New Testing for Toxics at Portola High; 8 tests for a 3-Acre Site #Fail

Toxie

Toxie

The Tuesday March 22 meeting of the Irvine Unified School Board will hold a public hearing with a goal of informing the community on the additional statewide testing at Portola High; not specifically mentioned in the communications with IUSD parents is the number of actual additional tests being conducted.  We count eight.  Eight additional tests on a three acre site.  Eight.  Let that sink in for a moment.

Here’s what Superintendent Terry Walker had to say in an email sent last week:

IUSD has been working closely with officials from the California Department of Toxic Substances Control (DTSC), regarding their request to collect additional soil samples to reaffirm the safety of the site.  On March 8, DTSC Division Chief Dot Lofstrom and her team met with IUSD staff at the school site to determine where the additional samples will be taken and to develop a draft workplan.  District staff will present the draft workplan to the IUSD Board of Education during a public meeting on Tuesday, March 22 at 7 p.m. at the District Office (5050 Barranca Parkway, Irvine).  ***A representative from DTSC will be available to answer questions.****

Perhaps the real reason there are only eight new tests scheduled is because Portola High is in month 20 of a 26-month construction cycle and to do the testing right in multiple spots across the three acre campus would require testers to bore through concrete; an expensive proposition considering this sort of testing should have been done long before the bulldozers moved in.

Eight additional tests over three acres is completely inadequate and its embarrassing the district to use eight additional tests as some sort of guarantee of safety.  Want to see where they are testing?  Click here.  Look for the green squares.

Mr. Walker attests safety is the district’s priority, but the resistance to the testing that was called for well before construction started gives me pause.  In his email from today, this paragraph:

Thank you for your engagement and interest in our students and schools.  The safety of our students, staff and the community is the District’s priority and we look forward to going through this process to reaffirm the safety of the Portola High School site, which will open this August.

But what if the testing finds something?  Are we still on board for an August opening?

Everything you need to know about the district’s position on the additional testing is found in this email from John Fogarty of the District to Dot Lofstrom of the State of California Department of Toxic Substances Control (DTSC):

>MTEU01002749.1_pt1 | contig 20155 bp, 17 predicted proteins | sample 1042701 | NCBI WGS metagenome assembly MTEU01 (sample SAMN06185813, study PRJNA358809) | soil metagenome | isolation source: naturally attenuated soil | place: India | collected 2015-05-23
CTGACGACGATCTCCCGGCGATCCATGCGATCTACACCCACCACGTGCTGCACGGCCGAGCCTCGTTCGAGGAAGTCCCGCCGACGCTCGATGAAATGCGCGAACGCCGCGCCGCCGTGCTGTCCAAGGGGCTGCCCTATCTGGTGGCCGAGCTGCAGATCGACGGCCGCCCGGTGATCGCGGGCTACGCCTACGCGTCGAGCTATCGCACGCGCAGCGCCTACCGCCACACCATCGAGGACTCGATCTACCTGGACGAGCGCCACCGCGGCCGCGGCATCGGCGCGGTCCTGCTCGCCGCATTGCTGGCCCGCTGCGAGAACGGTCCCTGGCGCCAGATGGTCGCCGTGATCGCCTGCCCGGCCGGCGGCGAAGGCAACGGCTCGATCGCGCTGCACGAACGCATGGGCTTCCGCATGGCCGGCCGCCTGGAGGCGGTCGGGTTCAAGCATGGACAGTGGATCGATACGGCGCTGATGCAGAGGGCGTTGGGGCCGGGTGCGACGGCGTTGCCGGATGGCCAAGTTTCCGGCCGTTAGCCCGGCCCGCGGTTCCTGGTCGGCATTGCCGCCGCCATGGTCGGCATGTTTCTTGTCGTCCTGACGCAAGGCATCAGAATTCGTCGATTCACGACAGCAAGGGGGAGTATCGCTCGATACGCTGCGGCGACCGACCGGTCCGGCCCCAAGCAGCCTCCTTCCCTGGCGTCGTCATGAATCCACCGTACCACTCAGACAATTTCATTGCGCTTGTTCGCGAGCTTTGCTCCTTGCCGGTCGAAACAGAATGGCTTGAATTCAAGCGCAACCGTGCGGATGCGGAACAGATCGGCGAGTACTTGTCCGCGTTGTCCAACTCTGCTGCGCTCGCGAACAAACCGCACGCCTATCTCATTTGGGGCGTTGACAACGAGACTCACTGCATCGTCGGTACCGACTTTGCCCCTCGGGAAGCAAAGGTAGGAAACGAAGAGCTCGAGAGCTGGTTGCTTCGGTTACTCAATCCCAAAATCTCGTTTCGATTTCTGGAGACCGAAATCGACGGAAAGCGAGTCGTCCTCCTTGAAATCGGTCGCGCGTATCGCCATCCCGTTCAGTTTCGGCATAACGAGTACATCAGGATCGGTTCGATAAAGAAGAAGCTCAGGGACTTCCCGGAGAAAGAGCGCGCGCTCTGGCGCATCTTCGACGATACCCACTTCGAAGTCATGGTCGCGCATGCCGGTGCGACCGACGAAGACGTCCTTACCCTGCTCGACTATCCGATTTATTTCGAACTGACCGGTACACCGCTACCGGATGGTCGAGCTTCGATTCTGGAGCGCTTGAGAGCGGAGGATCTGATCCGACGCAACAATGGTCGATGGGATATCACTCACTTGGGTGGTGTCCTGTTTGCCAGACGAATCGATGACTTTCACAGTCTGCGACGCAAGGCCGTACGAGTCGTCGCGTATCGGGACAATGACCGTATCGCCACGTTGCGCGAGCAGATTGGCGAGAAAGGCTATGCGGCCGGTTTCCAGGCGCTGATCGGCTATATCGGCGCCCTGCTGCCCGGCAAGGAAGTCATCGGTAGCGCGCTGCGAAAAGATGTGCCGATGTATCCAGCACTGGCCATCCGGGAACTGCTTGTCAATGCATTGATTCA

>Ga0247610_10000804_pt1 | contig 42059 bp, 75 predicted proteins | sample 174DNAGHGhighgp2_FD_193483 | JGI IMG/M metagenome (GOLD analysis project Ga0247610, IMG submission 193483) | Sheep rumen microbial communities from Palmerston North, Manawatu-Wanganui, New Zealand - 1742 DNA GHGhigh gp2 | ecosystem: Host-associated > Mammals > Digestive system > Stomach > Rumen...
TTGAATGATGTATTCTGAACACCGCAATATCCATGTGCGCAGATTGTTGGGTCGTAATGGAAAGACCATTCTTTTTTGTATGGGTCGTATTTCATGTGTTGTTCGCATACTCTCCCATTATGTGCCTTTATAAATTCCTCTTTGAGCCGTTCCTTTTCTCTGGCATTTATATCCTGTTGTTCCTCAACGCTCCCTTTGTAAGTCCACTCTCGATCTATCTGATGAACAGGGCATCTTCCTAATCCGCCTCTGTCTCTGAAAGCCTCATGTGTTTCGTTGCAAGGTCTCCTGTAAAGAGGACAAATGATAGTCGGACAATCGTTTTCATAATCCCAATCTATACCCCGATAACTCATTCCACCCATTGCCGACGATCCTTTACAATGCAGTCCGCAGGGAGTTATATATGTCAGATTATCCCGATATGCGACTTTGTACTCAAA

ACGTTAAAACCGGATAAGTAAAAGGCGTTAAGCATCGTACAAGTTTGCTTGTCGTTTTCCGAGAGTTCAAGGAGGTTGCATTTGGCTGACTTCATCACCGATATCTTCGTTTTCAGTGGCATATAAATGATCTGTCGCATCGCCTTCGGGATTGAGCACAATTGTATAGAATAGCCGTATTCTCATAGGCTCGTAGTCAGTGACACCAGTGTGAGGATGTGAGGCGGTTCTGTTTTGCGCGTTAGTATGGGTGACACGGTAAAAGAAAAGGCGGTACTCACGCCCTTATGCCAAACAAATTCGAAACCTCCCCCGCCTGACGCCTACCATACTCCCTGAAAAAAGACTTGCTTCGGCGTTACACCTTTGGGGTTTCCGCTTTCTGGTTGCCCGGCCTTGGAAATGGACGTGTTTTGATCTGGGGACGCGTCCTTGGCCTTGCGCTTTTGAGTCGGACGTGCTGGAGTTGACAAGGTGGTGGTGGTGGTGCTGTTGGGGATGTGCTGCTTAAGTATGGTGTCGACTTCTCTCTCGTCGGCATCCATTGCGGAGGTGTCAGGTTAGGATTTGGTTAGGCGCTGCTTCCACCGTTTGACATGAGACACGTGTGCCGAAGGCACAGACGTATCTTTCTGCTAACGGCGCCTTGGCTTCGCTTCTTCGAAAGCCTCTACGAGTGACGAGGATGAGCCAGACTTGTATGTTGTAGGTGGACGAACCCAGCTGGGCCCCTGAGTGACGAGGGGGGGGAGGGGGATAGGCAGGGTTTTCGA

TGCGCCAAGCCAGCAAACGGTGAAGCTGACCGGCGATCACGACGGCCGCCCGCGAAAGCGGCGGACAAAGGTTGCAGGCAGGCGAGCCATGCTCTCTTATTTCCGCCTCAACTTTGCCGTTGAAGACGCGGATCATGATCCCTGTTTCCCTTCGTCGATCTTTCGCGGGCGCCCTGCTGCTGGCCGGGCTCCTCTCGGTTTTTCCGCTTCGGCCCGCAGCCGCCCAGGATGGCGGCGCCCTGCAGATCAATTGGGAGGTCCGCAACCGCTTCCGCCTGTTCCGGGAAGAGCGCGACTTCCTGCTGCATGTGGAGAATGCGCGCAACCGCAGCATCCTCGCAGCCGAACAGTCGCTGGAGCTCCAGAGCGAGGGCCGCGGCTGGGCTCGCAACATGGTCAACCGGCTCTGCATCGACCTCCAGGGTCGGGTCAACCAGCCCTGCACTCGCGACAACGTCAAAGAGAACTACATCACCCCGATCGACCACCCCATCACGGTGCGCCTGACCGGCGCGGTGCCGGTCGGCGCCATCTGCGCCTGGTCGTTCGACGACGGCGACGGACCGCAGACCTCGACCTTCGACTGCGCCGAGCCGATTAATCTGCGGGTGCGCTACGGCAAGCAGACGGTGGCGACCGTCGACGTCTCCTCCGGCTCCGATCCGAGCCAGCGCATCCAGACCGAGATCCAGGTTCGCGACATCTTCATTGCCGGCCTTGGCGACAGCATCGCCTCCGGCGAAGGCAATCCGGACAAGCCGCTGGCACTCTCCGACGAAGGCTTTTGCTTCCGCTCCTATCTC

> On Mar 3, 2016, at 6:15 PM, John Fogarty <JohnFogarty@iusd.org> wrote:

> Dot,

> You also may want to pass along that the high school is 20 months into a 26 month schedule and the project is roughly $300 million…

Sent from my iPhone

So that’s code for “Crap, the school is nearly finished and it will cost an arm and a leg if we have to stop building it because you found some awful stuff in the ground that we missed in our perimeter tests so test as little as possible but don’t slow us down.”

I’m just glad my kids aren’t going to this new school.  If your kids will be, you ought to demand answers from the District and ask why only eight new tests are going to be adequate.  My daughter’s high school has an event I can’t miss or I’d be there asking,

Start by asking the district if anyone knows if those 70 dumptrucks of dirty hauled away that had naphthalene, a chemical found commonly in moth balls, were dumped somewhere or if the payloads were incinerated.  Because if they were incinerated, that’s serious.  Naphthalene didn’t show up when the site was tested and deemed “safe.”   So forgive me when I just don’t believe the superintendent when he says safety is a priority when it comes to this significant construction project.

 

 

  2 comments for “New Testing for Toxics at Portola High; 8 tests for a 3-Acre Site #Fail

  1. Ltpar
    March 22, 2016 at 10:44 am

    I ran into a guy who works for a firm who has done soil testing at the former El Toro Marine base. We got to talking about the problems of contaminated ground and if it was or wasn’t a hazard. He shared with me the fact previous test have been a joke, not addressed real issues or taken samples from the right places. With the school already partially built, it seems the School District is a day late and many dollars short on assuring protection for the kids who will attend the school. Does anybody really think they will at this late date discover it is not safe and cancel construction. I would guess more doctored tests and more taking samples at places where they know no contamination will be found. While the City Council has no jurisdiction over where the school is built, I would encourage the City to consider future liability should they not take every precaution to assure the safety of our kids. Does Flint, Michigan ring a bell? The City should spend the money and order their own tests at the places where they know underground tanks had been placed. Better to be safe than sorry.

    • March 22, 2016 at 11:32 am

      I’m pretty sure the district will face liability issues. The initial testing was perimeter.

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